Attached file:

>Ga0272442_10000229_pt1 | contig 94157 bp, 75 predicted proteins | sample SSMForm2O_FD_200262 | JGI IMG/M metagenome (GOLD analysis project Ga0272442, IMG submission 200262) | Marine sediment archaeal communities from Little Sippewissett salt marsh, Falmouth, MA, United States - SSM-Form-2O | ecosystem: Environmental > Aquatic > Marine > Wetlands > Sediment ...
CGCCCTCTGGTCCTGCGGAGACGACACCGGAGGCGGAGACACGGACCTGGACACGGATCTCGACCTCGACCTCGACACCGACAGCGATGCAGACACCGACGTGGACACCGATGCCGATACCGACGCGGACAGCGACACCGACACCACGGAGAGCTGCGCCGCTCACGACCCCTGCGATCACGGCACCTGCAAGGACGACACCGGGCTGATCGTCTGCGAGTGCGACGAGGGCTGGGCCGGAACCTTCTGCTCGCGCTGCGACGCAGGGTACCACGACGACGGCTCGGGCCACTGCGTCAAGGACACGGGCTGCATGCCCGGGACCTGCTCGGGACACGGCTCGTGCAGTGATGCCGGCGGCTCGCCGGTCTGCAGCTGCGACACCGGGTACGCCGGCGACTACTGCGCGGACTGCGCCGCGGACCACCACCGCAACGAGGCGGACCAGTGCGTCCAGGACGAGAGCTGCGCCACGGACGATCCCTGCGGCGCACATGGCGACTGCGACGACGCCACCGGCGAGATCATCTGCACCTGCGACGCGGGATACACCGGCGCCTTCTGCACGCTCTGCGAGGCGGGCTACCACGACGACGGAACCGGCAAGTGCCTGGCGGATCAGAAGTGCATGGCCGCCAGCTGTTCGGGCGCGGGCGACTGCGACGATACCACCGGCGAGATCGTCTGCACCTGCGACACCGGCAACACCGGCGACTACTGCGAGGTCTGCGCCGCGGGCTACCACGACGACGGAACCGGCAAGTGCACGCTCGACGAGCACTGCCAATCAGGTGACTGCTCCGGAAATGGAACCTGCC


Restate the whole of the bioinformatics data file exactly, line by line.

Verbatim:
>Ga0272442_10000229_pt1 | contig 94157 bp, 75 predicted proteins | sample SSMForm2O_FD_200262 | JGI IMG/M metagenome (GOLD analysis project Ga0272442, IMG submission 200262) | Marine sediment archaeal communities from Little Sippewissett salt marsh, Falmouth, MA, United States - SSM-Form-2O | ecosystem: Environmental > Aquatic > Marine > Wetlands > Sediment ...
CGCCCTCTGGTCCTGCGGAGACGACACCGGAGGCGGAGACACGGACCTGGACACGGATCTCGACCTCGACCTCGACACCGACAGCGATGCAGACACCGACGTGGACACCGATGCCGATACCGACGCGGACAGCGACACCGACACCACGGAGAGCTGCGCCGCTCACGACCCCTGCGATCACGGCACCTGCAAGGACGACACCGGGCTGATCGTCTGCGAGTGCGACGAGGGCTGGGCCGGAACCTTCTGCTCGCGCTGCGACGCAGGGTACCACGACGACGGCTCGGGCCACTGCGTCAAGGACACGGGCTGCATGCCCGGGACCTGCTCGGGACACGGCTCGTGCAGTGATGCCGGCGGCTCGCCGGTCTGCAGCTGCGACACCGGGTACGCCGGCGACTACTGCGCGGACTGCGCCGCGGACCACCACCGCAACGAGGCGGACCAGTGCGTCCAGGACGAGAGCTGCGCCACGGACGATCCCTGCGGCGCACATGGCGACTGCGACGACGCCACCGGCGAGATCATCTGCACCTGCGACGCGGGATACACCGGCGCCTTCTGCACGCTCTGCGAGGCGGGCTACCACGACGACGGAACCGGCAAGTGCCTGGCGGATCAGAAGTGCATGGCCGCCAGCTGTTCGGGCGCGGGCGACTGCGACGATACCACCGGCGAGATCGTCTGCACCTGCGACACCGGCAACACCGGCGACTACTGCGAGGTCTGCGCCGCGGGCTACCACGACGACGGAACCGGCAAGTGCACGCTCGACGAGCACTGCCAATCAGGTGACTGCTCCGGAAATGGAACCTGCC